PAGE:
What Lies Behind : Photographic Insights – Volume Three

Camera INFO:  Fujifilm X-T3 with 23mm f/2 Lens | f/5.6 | 1/500th | ISO 400

“I love the people I photograph. I mean, they’re my friends. I’ve never met most of them or I don’t know them at all, yet through my images I live with them.”

– Bruce Gilden

I have long held a fascination with people.  I think it stems from my former career as a paramedic, where I would have ten or twelve patients in my ambulance each shift.  These patients came from all walks of life:  celebrities, newborns, holocaust survivors, CEOs, tradespeople, athletes, veterans… each with their own story to tell.  This love of meeting new people and hearing their stories subsequently influenced all aspects of my photography, and most definitely my approach to street photography.

When I see somebody that I think would be a great subject it is usually their appearance that strikes me at first.  It might be an outward characteristic:  their smile, their eyes, perhaps the outfit they are wearing.  Just as often, however, it is something more intrinsic… some indescribable strength, a sense of wisdom, or perhaps a vulnerability that you can see and feel from a block away.  Great subjects come from all walks of life and are a gift to us when we are out shooting on the streets.

Such was the case with the subject in this photograph, who I saw last year while I was teaching in Toronto.  There was something striking about the way she walked, a strength and sense of purpose in her step that was instantly noticeable.  I saw this photograph in my mind within seconds, with her red hair and green dress set against the darker buildings she was walking beside.  I decided to crouch down, shooting upward at the subject, to emphasis this perceived confidence and strength.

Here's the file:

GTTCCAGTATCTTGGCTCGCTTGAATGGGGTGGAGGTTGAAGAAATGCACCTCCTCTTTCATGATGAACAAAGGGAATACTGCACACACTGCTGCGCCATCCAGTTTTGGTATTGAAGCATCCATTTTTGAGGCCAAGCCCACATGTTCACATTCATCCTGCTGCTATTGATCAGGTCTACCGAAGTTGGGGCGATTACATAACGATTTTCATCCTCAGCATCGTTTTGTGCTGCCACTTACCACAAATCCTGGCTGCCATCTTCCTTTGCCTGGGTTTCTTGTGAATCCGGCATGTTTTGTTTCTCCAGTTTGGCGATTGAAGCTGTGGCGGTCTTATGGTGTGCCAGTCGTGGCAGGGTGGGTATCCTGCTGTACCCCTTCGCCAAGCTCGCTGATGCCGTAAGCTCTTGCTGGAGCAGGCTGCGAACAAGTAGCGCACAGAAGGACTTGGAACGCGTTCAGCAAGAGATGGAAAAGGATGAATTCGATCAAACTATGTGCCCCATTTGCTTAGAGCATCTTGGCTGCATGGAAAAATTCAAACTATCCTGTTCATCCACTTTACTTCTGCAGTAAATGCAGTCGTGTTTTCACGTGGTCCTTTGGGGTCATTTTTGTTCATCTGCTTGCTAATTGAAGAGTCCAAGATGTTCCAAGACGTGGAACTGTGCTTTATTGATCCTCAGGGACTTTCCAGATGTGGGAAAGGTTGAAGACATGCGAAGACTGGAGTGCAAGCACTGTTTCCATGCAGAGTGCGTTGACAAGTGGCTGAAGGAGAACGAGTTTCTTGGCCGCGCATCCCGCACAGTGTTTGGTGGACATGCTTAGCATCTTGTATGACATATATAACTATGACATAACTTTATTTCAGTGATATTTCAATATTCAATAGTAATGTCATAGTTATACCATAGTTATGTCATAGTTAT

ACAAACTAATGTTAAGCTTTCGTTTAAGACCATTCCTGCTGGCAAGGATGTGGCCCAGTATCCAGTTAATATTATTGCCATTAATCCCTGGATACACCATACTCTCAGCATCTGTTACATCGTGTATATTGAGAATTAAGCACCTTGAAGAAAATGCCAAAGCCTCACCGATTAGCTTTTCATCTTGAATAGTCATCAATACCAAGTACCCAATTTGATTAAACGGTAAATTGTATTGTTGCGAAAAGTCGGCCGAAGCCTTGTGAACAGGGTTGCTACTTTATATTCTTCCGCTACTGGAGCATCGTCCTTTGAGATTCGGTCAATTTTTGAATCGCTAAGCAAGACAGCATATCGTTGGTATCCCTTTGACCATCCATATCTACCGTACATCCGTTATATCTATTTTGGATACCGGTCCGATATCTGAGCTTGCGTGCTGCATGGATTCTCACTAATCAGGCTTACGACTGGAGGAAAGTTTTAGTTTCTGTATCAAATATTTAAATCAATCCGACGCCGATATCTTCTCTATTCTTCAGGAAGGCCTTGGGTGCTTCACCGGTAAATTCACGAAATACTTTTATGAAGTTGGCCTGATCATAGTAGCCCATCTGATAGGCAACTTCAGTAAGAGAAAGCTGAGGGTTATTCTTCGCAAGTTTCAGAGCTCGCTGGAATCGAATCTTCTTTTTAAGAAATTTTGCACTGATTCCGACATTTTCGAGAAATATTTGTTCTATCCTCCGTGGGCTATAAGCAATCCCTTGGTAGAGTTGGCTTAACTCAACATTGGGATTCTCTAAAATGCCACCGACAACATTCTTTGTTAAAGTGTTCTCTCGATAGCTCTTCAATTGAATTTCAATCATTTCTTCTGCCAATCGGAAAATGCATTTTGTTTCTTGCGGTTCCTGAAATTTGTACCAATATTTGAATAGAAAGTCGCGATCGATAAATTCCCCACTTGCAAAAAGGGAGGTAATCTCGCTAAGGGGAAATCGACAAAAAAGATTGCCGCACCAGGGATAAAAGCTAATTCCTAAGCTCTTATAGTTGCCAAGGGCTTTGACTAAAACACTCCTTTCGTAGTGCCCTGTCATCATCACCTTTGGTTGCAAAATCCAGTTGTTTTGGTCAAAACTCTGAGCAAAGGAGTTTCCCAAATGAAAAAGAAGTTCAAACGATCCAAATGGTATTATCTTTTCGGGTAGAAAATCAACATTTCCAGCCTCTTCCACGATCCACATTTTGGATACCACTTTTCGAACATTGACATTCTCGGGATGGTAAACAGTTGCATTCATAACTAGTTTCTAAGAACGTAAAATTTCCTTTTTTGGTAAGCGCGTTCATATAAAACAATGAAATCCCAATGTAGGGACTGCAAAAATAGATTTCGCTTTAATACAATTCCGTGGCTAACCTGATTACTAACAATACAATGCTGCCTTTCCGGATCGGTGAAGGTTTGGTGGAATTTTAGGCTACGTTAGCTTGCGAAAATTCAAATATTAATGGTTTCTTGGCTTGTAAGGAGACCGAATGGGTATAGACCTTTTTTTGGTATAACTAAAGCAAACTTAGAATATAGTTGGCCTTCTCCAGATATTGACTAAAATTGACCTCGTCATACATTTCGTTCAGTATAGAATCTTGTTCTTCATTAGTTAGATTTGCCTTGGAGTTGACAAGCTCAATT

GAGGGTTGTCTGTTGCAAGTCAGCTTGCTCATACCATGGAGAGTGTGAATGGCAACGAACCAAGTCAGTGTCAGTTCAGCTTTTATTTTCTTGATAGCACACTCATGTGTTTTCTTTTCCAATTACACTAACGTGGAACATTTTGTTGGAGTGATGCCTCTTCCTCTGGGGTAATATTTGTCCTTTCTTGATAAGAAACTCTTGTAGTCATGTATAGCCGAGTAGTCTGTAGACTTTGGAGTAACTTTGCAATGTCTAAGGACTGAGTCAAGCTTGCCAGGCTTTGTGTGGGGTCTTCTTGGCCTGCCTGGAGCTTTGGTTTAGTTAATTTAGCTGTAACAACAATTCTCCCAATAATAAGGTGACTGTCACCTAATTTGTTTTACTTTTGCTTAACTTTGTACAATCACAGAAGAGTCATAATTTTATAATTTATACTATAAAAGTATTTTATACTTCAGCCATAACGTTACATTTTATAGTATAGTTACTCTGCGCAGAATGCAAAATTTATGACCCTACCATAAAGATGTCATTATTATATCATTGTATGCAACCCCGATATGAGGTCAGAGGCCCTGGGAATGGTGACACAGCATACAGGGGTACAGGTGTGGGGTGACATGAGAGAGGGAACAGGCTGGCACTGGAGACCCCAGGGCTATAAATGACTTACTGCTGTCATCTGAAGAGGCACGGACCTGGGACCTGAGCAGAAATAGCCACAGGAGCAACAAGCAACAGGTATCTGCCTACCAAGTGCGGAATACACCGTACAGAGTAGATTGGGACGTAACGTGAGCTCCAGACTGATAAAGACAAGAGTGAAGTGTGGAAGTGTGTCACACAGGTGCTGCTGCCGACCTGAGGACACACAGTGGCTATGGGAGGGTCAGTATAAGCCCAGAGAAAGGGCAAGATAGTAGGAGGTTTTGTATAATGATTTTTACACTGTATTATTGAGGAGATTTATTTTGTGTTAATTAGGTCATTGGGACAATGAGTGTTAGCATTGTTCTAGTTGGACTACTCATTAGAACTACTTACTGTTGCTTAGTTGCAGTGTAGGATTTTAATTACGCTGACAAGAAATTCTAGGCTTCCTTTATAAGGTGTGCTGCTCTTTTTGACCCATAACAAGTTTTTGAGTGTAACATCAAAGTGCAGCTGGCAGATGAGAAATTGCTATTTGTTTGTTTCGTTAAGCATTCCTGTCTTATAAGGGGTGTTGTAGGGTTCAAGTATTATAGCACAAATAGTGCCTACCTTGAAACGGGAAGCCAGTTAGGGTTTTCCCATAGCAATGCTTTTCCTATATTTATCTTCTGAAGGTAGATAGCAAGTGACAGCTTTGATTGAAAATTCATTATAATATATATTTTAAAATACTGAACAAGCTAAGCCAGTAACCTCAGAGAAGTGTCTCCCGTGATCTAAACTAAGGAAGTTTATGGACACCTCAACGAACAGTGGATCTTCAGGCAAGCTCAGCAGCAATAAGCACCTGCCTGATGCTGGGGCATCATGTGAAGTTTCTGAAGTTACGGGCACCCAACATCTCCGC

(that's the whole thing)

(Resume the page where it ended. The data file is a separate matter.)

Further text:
My camera was in Aperture Priority Mode (at f/5.6), with Auto-ISO set to maintain a minimum shutter speed of 1/500th (which is usually fast enough to freeze a subject’s motion).  You can see in the settings above how the camera raised the ISO to 400 to maintain my desired shutter speed.  I knew that these settings would nail the exposure for me and, because the subject was approaching quickly, I simply pre-focused on the sidewalk where the subject would be when she walked passed me, re-composed, and a second later clicked the shutter.  

Photographs like this happen fast.  I would say that the total amount of time, from first seeing the subject to capturing the image, was maybe ten or twenty seconds at the most.  What allows us to capture these photos with consistent success is practice.  We need to have the technical aspect of our photography nailed down, so that we don’t have to think about it while we are focused on the process of crafting our images.  I believe it was Seneca who said:

“Luck is what happens when preparation meets opportunity”

Preparation (practice) allowed me to capture this image, and all it needed in post production was a slight contrast boost and a crop to clean up a distracting element.

To circle back to the beginning of this post, what was it that made me want to take this photo again?  It was, undoubtably, the subject.  Great subjects like this deserve to be photographed.

Until next time,

Ian

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About this series: